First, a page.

Decoding the Benefits of a Low-Carb Diet

There is an increasing trend towards low-carb diet plans, especially for weight-loss programs. Processed and sugary foods can be detrimental to not only your physique, but, more importantly, your overall health. However, with growing awareness, more people are turning towards a healthy diet and lifestyle. Weight loss is just one of the many benefits of low-carb diets.

Low-Carb Diet

The simplest way to explain a low-carb diet is that it limits carbohydrate intake and promotes foods that are rich in protein and fats. You restrict the intake of carbs commonly found in starchy vegetables, grains, fruit and processed foods. At the same time, the intake of protein and fat-rich food is promoted to make up for low-carb intake.

Weight-Loss Programs

The foremost benefit of a low-carb diet plan is weight loss, as it speeds up metabolism and burns fatty acids faster. Many people think that consuming fat will result in weight gain. However, fat is a necessary source of energy for the body. Our bodies prefer consuming carbs to generate energy and when you consume fats along with carbs, the body will process the carbohydrates first. This is why fat is stored in the body as secondary fuel.

When you consume excessive carbohydrates in the form of processed foods rich in cornstarch and sugar, the extra carbs are converted into fat. This fat is stored to be used later, resulting in weight gain around the stomach. A low-carb diet accelerates metabolism, thus allowing your body to process fats faster. This is why it is easier to lose weight with low-carb diets.

Why You Need to Follow a Low-Carb Diet?

● A low-carb diet helps restrict the amount of carbs you consume, which is important for losing weight effectively.
● A low-carb diet is a good transition towards healthier food choices.

Health Risks Behind Carbs

High carb intake can result in serious health conditions, such as type-2 diabetes which can be controlled by shifting to a low-carb diet. When you consume a large amount of simple and complex carbohydrates, the body releases insulin to convert carbs into glucose, which is absorbed in your blood. Too much intake of glucose results in type-2 diabetes, a serious, long-term health condition.

What to Eat in a Low-Carb Diet?

Generally, low-carb diets focus on natural food sources rich in protein and fat such as meat, fish, poultry, eggs and non-starchy vegetables. The amount of carbohydrates is limited to between 20 and 60 grams for an ideal weight-loss program.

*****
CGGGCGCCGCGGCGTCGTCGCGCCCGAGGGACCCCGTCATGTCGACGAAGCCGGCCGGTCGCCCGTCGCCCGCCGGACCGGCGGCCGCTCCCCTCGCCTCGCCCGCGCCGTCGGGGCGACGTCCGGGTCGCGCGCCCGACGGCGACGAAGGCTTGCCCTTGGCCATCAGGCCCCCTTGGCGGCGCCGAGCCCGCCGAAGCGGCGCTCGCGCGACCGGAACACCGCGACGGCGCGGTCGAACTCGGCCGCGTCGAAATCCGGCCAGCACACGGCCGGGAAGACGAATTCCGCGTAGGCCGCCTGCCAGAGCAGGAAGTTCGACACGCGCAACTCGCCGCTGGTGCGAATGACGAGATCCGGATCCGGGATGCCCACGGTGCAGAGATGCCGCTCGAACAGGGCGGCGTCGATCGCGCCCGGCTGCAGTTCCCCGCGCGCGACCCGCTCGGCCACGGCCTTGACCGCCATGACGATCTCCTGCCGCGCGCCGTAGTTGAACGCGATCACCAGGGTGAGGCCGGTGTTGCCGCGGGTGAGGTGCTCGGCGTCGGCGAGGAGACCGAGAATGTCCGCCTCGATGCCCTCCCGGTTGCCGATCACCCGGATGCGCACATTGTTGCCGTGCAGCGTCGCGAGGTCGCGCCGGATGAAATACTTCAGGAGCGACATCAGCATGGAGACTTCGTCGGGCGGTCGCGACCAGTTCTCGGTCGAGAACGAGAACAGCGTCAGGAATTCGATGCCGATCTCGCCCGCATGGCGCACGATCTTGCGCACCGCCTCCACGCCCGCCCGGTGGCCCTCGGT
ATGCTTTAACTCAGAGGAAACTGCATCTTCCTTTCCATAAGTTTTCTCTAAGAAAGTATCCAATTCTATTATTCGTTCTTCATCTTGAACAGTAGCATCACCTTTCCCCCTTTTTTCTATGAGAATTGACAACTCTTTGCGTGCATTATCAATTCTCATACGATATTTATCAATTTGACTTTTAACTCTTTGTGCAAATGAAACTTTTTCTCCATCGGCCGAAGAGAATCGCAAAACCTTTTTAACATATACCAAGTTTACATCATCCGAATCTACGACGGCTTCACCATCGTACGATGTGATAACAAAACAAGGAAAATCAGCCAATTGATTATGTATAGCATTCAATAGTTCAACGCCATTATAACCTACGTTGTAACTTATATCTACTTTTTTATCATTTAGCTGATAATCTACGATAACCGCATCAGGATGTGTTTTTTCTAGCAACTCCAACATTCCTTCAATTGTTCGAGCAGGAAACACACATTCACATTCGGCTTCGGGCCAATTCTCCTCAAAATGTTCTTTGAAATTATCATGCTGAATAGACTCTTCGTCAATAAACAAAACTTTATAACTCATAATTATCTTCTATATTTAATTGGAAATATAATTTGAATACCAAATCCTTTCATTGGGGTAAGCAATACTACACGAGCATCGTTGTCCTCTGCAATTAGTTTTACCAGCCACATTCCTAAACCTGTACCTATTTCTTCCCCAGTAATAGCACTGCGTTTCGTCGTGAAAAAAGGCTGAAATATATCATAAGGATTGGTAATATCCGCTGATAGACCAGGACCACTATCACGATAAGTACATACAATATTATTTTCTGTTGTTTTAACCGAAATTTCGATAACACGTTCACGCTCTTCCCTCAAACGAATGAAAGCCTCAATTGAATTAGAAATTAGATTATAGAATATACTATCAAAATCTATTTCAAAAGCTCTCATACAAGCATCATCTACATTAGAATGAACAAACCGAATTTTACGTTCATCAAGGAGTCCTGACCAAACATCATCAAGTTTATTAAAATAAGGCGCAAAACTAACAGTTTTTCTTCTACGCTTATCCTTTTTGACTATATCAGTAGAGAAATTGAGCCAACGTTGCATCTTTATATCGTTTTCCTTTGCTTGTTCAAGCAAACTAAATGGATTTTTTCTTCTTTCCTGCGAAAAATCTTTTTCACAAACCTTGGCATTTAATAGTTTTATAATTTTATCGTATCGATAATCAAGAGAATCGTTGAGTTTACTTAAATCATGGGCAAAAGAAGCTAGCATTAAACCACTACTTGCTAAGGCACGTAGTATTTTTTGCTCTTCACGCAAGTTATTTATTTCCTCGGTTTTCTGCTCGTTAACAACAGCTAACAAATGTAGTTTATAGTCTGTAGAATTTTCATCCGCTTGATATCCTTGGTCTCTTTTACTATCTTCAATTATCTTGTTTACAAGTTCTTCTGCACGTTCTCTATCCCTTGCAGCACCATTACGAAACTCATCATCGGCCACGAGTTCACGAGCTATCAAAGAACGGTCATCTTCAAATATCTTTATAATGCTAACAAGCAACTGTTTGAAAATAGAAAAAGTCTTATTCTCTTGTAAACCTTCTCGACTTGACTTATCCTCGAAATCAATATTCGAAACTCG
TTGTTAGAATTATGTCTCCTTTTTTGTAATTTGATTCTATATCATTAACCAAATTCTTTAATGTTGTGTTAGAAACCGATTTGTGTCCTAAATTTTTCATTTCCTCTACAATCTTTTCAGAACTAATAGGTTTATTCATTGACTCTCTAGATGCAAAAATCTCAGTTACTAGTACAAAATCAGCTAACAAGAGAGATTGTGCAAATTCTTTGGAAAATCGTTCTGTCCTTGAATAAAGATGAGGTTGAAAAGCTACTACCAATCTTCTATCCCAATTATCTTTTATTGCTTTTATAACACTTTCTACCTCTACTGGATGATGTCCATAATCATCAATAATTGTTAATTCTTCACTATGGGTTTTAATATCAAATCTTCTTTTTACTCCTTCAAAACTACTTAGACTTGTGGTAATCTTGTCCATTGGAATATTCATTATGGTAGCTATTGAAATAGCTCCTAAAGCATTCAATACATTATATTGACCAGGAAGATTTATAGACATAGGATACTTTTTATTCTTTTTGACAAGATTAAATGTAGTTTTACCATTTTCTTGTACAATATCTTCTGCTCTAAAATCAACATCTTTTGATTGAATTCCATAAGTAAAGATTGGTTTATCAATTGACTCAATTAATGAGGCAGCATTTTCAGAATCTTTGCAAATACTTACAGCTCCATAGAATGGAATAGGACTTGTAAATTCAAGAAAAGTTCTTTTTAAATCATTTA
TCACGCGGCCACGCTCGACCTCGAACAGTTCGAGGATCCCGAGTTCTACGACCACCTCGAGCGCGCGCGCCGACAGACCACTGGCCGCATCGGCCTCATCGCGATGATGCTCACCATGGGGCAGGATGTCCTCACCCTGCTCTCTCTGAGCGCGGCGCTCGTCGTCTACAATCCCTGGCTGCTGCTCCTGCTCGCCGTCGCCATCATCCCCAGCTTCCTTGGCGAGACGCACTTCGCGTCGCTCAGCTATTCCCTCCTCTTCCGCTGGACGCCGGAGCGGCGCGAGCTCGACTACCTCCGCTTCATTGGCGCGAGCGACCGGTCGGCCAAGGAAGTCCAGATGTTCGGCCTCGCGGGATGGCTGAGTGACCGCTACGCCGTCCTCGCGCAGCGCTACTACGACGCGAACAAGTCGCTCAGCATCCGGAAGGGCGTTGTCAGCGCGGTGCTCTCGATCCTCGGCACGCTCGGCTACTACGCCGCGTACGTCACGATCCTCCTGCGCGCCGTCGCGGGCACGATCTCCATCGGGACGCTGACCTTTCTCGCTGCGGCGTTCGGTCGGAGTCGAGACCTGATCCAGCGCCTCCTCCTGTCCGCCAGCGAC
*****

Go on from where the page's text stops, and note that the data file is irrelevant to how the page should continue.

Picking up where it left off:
Hidden Carbs

Following a low-carb diet means cutting out carbohydrate-heavy foods, but you could still be consuming carbs without knowing it. They are hiding in your drinks.
Ok, to be fair it’s not a secret; nutrition labels list calories. However, many people assume that drinks contribute less to your overall intake. For example, the Centers for Disease Control and Prevention (CDC) lists calories of many popular drinksthat might surprise you. They include:

• Lemonade: 168 calories per 12 ounces.
• Bottled sweet tea: 135 calories per 12 ounces
• Sports drinks: 99 calories per 12 ounces.

Even smoothies that seem innocuous and healthy could be filled with other ingredients. The CDC lists common calorie-filled sweeteners as: high-fructose corn syrup, fructose, fruit juice concentrates, corn syrup, sucrose and dextrose. An easy way to find the true total content of calories in your beverage is to ‘multiply the number of calories in one serving by the number of servings in the bottle (100 x 2.5)’.

Water, the Holy Grail

When it comes to the guessing game, you can’t lose with water. Water has zero calories and is good for overall health. It prevents dehydration, lubricates joints, rids your body of urine and bowel movement issues, and keeps your body temperature normal. The CDC estimates substituting soda for water can save nearly 240 calories daily.

So What Can I Eat?

Going on a diet plan can feel like a world of ‘No’ and leaves many people wondering what they can eat. The key is to replace bad eating habits with healthy choices. The CDC has several recommendations for what to eat more of and what to avoid. Remember, even when you are eating right, portion sizes matter.

The ‘Yes’ Grocery List

• Oatmeal.
• Whole grains.
• Dark green veggies.
• Orange veggies.
• Beans and peas.
• Lean protein (chicken/turkey baked).
• Fish (baked, broiled or stewed).
• Water, water, more water.

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